Investors Turn Skeptical of U.S. Democrat ‘Blue Wave’ Victory.

Investors Turn Skeptical of U.S. Democrat ‘Blue Wave’ Victory.

Markets are turning increasingly sceptical about the chances of a “Democratic sweep” in November’s U.S. elections. And that’s bad for almost all asset classes.


When Democrat Joe Biden’s poll numbers increased, numerous strategists started talking about the idea of a “Blue Wave,” where his party would retain control of the House and win the Senate. That prospect could be favourable to markets as a Biden presidency is seen adding to the odds of a fresh round of fiscal stimulus.


But now analysts say there’s a good chance the Senate stays in Republican hands, making the passage of a fresh flood of cashless likely. A combination of Republicans retaining control of the Senate, or stimulus being delayed until after the election will hurt economic growth through the first quarter, according to Bloomberg strategist Vince Cignarella. Add to that the current impasse over stimulus, which leaves almost no chance of a deal before the election, and you have a recipe for a market downturn.


“Without ‘fiscal 4,’ it becomes all about the Dems sweeping the Senate to get a significant package,” said Dennis DeBusschere, a strategist at Evercore ISI in New York, referring to the fourth round of stimulus. “With odds of a Senate sweep 57%, anything can happen.”


Monday’s market action looked a lot like a reversal of the “stimulus trade” that bets on a fiscal flood lifting cyclically oriented stocks and stoking inflation. The Nasdaq 100 gained 3.1% Monday, bolstered by Apple Inc. jumping 6.4% and Inc. advancing 4.8%. Growth once again outperformed value stocks and large shares bested small ones, while the dollar rose.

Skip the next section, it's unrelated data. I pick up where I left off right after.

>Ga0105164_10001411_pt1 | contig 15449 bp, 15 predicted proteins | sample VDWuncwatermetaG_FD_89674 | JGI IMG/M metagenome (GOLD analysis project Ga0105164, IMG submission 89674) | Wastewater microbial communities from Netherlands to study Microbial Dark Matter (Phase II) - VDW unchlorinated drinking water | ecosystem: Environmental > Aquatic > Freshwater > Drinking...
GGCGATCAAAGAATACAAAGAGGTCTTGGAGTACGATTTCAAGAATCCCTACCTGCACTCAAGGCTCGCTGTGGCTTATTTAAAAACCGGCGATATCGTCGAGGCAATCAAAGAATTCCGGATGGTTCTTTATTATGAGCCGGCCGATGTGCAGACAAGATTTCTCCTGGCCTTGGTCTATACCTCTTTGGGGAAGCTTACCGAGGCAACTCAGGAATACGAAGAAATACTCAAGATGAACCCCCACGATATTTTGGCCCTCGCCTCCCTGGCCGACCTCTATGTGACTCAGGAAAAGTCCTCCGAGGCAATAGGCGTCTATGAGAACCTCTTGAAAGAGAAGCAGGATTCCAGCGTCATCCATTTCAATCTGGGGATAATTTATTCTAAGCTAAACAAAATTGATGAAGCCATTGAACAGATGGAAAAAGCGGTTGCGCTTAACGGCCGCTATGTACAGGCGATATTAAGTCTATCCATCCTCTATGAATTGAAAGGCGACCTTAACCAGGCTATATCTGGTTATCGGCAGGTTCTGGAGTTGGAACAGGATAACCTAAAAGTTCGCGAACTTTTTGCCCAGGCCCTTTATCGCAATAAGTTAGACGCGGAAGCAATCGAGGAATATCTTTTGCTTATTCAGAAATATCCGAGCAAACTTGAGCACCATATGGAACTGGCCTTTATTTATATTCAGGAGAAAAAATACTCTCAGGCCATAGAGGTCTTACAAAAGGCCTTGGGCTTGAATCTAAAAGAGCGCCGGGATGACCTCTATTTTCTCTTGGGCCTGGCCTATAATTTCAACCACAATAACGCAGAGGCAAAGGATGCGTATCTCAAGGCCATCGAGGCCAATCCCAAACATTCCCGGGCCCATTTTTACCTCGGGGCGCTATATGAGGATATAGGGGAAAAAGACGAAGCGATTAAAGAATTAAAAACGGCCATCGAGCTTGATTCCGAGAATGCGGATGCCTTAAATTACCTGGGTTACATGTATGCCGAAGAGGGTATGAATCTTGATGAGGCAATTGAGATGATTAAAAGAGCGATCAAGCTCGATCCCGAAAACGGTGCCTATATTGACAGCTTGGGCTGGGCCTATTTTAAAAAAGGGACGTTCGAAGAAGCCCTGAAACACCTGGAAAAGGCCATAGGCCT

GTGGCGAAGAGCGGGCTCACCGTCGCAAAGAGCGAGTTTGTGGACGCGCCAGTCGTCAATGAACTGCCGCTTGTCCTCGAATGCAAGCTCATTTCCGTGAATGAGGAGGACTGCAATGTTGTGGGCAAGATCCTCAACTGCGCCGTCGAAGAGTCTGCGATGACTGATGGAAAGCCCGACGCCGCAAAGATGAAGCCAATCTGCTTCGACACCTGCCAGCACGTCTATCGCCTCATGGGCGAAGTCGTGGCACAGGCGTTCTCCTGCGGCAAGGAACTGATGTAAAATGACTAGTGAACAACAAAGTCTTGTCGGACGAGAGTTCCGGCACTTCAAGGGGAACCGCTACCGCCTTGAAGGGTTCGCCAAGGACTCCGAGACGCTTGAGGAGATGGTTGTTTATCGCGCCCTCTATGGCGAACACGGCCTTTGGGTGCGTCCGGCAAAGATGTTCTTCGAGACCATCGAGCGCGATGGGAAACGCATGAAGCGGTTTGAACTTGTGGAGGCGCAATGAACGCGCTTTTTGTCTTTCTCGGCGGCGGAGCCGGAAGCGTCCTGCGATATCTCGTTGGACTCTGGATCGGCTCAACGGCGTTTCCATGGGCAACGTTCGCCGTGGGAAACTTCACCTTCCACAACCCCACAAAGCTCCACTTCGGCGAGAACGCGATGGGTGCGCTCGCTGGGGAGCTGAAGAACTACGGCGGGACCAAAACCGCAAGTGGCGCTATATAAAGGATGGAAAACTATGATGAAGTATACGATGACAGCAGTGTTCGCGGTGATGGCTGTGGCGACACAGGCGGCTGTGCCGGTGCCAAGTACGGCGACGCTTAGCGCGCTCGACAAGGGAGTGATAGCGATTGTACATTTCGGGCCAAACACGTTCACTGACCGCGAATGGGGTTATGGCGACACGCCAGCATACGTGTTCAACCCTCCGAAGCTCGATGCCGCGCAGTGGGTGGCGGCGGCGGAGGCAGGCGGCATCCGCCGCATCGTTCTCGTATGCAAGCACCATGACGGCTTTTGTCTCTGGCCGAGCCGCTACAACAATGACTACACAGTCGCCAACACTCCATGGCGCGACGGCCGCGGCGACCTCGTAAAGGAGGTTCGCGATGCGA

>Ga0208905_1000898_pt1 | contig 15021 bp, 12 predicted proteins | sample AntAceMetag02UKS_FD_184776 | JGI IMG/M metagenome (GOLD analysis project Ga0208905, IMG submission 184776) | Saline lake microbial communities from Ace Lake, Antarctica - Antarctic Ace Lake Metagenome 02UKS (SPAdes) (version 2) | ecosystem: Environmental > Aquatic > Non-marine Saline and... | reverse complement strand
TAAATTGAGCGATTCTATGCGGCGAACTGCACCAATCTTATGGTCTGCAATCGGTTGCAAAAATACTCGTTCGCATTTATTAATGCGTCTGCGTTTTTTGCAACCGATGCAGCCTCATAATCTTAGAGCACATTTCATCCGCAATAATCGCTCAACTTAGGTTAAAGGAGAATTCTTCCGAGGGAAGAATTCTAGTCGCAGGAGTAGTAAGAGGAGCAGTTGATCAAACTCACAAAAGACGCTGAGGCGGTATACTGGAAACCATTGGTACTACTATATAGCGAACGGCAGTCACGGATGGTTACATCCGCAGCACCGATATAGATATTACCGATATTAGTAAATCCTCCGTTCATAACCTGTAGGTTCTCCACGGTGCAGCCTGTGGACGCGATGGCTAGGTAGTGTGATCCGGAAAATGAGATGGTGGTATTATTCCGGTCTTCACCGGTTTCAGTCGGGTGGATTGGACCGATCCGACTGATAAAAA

At the same time, the Invesco Solar exchange-traded fund, in a sector that would benefit from a Biden presidency, dropped 3.4%. The bond market is showing signs of concern about bets on the reflation trade.


“The moves in Amazon and Apple are huge and have a significant impact on the Nasdaq 100,” DeBusschere said. “And many people pointed out some weird options activity. But don’t underestimate the impact of fiscal falling apart on the internals.”


Not everyone is worried. RBC economists Tom Porcelli and Jacob Oubina have said they aren’t sure more stimulus is necessary, an idea backed up by Morgan Stanley strategists including Mike Wilson.


“While additional financial support would likely help growth and inflation over the next 12 months, we think it’s important to recognize that a strong macro recovery is already well underway,” the strategists wrote in a note Monday. “Furthermore, this recovery has accelerated without additional fiscal support most (included ourselves) thought was forthcoming a month ago.”


Still, everyone from JPMorgan Chase & Co. to Credit Suisse Group AG has pointed to the potential market-friendly effects of a Democratic sweep driving markets.


“Fiscal stimulus = the new QE,” Nomura Securities International Inc. cross-asset strategist Charlie McElligott wrote in a note on Monday.


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